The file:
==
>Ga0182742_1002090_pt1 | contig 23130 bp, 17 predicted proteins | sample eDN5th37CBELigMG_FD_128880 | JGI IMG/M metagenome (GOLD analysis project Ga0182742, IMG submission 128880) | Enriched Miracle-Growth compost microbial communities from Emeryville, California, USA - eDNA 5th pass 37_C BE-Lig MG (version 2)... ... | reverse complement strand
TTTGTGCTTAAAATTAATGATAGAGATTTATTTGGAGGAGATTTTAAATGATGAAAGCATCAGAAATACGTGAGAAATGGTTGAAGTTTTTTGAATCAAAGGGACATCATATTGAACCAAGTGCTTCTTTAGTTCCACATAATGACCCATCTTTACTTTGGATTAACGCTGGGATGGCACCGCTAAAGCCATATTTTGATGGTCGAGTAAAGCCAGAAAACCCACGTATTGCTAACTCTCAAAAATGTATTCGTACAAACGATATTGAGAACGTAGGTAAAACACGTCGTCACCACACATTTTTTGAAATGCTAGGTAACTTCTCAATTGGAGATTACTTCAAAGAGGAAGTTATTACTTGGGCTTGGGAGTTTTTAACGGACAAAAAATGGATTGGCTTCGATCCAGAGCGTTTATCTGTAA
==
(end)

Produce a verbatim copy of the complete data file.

>Ga0182742_1002090_pt1 | contig 23130 bp, 17 predicted proteins | sample eDN5th37CBELigMG_FD_128880 | JGI IMG/M metagenome (GOLD analysis project Ga0182742, IMG submission 128880) | Enriched Miracle-Growth compost microbial communities from Emeryville, California, USA - eDNA 5th pass 37_C BE-Lig MG (version 2)... ... | reverse complement strand
TTTGTGCTTAAAATTAATGATAGAGATTTATTTGGAGGAGATTTTAAATGATGAAAGCATCAGAAATACGTGAGAAATGGTTGAAGTTTTTTGAATCAAAGGGACATCATATTGAACCAAGTGCTTCTTTAGTTCCACATAATGACCCATCTTTACTTTGGATTAACGCTGGGATGGCACCGCTAAAGCCATATTTTGATGGTCGAGTAAAGCCAGAAAACCCACGTATTGCTAACTCTCAAAAATGTATTCGTACAAACGATATTGAGAACGTAGGTAAAACACGTCGTCACCACACATTTTTTGAAATGCTAGGTAACTTCTCAATTGGAGATTACTTCAAAGAGGAAGTTATTACTTGGGCTTGGGAGTTTTTAACGGACAAAAAATGGATTGGCTTCGATCCAGAGCGTTTATCTGTAA